// Adam is a new father living in Alberta, Canada and is in the middle of a nine-month stretch of parental leave. This is his story. //
I knew I wanted to be at home with my kid before I knew we were pregnant, and my partner, Lauren, knew she wanted me at home, too. Like so much of our reasoning, the roots of those aspirations were split between cold academic theory and raw emotion.
Theory vs. Emotion
On the theory side, automatically leaving the vast majority of babycare to a female partner presents an unfair emotional and physical workload that further entrenches geographies of gender: the home and the heart as female spaces, and the outside world and the mind as male spaces.
I didn’t want to put that burden on Lauren, and we didn’t want to present gender in these stark and limiting terms to our baby’s brand new brain. The fact that solid, ongoing social support is the best preventative measure against mental health issues like post-partum depression was further weight for the “stay at home” column.
On the emotional side, I wanted to be a big presence in my kid’s earliest days – yes, for the long-term bonding I’ve heard it helps build and the ways I felt I could be a better partner – but mostly because it’s such a rare and incredible occasion. Given the opportunity to experience the incredible changes of my child’s earliest days, how could I choose to leave for 9 hours a day, especially when my kid is only awake for that long?
Initially, I was thinking about taking six months of leave, but for a number of reasons (more on those in a follow-up post) I ended up taking nine months off work. Mostly, I think more time would have been even better. I go back to work in two months, and I already feel some anxiety about it.
The Hard Parts Of Being Home
It would be untrue, though, to say I haven’t sometimes wished I was doing something – anything – else besides being at home. I work for a landscape conservation charity and, like most non-profit jobs, mine is a passion project more than a strategy for prosperity. I miss being part of some really important campaigns to protect the wildlife and wild places I’ve spent my life falling in love with. I miss the passionate people who are working on those efforts without me. I miss going outside, on foot, all day, in questionable weather.
I have also spent a lot of time trying to get a tiny person to go to sleep, sometimes with no hope of success and generally in dark spaces without company. On the occasion that such efforts have succeeded, I have spent a lot of my time cleaning things, folding things, or planning how to clean the things I’ll later need to fold.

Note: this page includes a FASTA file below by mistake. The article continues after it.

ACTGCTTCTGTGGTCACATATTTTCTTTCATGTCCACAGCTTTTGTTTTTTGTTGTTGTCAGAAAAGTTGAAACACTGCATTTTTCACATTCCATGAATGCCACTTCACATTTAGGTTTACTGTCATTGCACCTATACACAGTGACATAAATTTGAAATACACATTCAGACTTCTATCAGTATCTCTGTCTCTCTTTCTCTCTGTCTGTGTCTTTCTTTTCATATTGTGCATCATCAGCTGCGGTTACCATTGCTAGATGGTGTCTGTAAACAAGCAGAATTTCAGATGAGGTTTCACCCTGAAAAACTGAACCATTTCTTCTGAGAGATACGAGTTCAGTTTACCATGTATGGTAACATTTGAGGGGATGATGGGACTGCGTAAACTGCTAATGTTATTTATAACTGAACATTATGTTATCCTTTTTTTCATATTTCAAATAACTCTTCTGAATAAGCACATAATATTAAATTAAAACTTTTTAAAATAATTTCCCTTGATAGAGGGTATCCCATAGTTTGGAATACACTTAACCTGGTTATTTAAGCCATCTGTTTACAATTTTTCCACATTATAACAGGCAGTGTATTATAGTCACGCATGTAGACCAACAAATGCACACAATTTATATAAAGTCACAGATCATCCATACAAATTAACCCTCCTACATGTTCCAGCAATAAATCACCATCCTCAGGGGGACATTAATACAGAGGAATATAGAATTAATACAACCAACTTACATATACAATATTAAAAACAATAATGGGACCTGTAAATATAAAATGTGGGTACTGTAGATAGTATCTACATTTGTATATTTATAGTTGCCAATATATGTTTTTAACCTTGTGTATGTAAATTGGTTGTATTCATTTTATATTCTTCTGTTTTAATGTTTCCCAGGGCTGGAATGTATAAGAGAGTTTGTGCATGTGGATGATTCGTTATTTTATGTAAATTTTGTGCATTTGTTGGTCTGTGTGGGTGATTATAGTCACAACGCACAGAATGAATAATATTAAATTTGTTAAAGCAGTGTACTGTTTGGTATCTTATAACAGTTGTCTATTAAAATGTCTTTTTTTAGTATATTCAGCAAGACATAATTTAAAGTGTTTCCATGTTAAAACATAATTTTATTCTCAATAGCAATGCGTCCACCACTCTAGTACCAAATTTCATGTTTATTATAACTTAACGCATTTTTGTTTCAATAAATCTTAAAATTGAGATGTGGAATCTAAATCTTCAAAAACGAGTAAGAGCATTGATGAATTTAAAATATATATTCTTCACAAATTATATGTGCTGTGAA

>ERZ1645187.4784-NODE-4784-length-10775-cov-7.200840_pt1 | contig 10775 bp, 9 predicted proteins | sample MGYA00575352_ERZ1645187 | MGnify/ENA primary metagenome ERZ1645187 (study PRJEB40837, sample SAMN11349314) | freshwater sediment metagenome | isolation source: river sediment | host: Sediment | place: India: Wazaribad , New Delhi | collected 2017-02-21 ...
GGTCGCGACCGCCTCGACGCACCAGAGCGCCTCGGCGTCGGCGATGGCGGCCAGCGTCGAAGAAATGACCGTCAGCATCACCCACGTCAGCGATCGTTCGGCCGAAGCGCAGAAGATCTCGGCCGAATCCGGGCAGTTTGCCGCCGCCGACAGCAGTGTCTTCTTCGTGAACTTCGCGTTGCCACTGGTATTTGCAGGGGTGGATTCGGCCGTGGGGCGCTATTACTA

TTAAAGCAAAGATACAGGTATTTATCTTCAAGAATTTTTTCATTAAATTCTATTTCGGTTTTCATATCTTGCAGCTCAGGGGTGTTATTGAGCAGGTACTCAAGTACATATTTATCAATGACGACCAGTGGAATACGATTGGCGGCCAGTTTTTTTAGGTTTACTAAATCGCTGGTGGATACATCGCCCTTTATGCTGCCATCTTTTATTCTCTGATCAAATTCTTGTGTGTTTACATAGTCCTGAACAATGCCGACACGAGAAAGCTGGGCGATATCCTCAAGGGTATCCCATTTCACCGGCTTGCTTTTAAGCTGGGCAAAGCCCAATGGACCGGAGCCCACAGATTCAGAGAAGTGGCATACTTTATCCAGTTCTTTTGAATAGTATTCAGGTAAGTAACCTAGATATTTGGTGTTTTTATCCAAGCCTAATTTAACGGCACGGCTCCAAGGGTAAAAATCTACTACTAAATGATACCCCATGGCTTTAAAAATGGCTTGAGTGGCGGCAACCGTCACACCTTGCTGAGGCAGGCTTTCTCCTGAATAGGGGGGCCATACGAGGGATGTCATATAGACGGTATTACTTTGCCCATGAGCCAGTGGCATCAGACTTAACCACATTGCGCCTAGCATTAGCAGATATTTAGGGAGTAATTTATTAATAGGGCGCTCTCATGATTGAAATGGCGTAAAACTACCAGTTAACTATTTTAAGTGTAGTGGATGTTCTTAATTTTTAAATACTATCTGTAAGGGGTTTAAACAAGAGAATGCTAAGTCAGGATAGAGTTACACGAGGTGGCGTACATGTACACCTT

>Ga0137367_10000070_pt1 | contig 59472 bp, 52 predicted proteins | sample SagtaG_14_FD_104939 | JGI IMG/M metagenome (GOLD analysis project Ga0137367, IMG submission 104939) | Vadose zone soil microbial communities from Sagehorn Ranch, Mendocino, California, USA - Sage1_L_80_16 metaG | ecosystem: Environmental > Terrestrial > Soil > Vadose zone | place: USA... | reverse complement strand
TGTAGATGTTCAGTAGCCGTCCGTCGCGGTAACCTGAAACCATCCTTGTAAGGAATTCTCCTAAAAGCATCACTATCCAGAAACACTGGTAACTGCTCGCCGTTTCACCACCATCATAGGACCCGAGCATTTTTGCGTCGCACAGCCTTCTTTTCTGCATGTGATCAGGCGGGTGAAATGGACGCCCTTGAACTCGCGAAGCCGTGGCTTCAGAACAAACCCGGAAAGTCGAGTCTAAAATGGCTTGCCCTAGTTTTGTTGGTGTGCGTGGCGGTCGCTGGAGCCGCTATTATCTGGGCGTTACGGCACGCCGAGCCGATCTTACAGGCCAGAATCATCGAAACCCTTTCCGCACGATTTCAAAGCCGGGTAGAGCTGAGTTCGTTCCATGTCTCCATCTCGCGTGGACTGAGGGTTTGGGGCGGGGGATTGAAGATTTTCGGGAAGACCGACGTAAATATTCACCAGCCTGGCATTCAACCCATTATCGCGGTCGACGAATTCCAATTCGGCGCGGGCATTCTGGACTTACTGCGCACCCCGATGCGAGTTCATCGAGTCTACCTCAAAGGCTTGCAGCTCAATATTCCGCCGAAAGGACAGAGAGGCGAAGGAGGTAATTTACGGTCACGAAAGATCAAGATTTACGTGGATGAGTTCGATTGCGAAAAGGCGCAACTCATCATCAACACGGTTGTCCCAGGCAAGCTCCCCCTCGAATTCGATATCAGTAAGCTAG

There may have even been a moment in which I said the words “I think I’m having a crisis of masculinity” to my partner. That might have happened. Who can say for sure?
After 30+ years of steeping in “Western masculinity” I would probably have had that feeling anyway. But, it’s definitely exacerbated by the reactions other men give when I tell them about my long leave. “What are you doing with all that free time?” they ask, expecting that I’ve joined a new volunteer program or gone skiing everyday. Those are things I would do with free time, if I had a bunch of it. But the answer, of course, is “I’m taking care of my kid.”
Building Long-Term Confidence
That said, as our baby has grown and become – in fits and starts, but generally trending towards improvement – more predictable, I’ve been able to add more variety to my days. Even little things like writing this blog can make a big difference in my mental wellbeing, which helps me be more patient and observant with my kid. I’ve even, once or twice, been able to go outside, on foot, all day, in questionable weather.
More importantly, on more than one occasion I’ve been able to hang out with my kid on my chest while watching coyotes along the river, and I know that having those experiences will make me more confident doing things like that when he’s old enough to care about them. I’m not only excited to get into the alpine with my kid, I have no doubt that I’ll be able to do it while reading his cues and meeting his needs. I’m not sure I would be in that place without taking significant amount of parental leave.
If you can find a way to be home with your baby, do it.
Editor’s Note: In Canada, new (employed) mothers have a guaranteed 15-week maternity leave that is considered medical leave, paid at 55% of pre-baby earnings.
Beyond that, there’s parental leave that, subject to eligibility, can be taken by one parent or split between the two. There are two options:
1) ‘Standard’ parental leave is up to 35 weeks, paid at 55% of previous earnings up to a max of CAD$547 per week.
2) ‘Extended’ parental leave is up to 61 weeks, paid at 33% of previous earnings up to a max of CAD$328 per week. Basically, the government stretches the same amount of compensation over a longer period of time.
Additionally, parents of a child born or adopted after March 17, 2019 may be eligible for five “use-it-or-lose-it” weeks under the government’s new Parental Sharing Benefits.
Full details of this new Parental Sharing Benefit can be found here. But in short, parents who select ‘standard’ parental leave benefits can receive up to 40 weeks (up from 35), but neither parent can access more than 35 weeks in total. This forces both parents to take SOME (at least five) weeks off if they want to access the full 40 week offering.
Similarly, parents who select ‘extended’ parental benefits can receive up to 69 weeks of parental benefits (up from 61 weeks). Neither parent can access more than 61 weeks in total, so this means both parents will need to take at least 8 weeks of leave.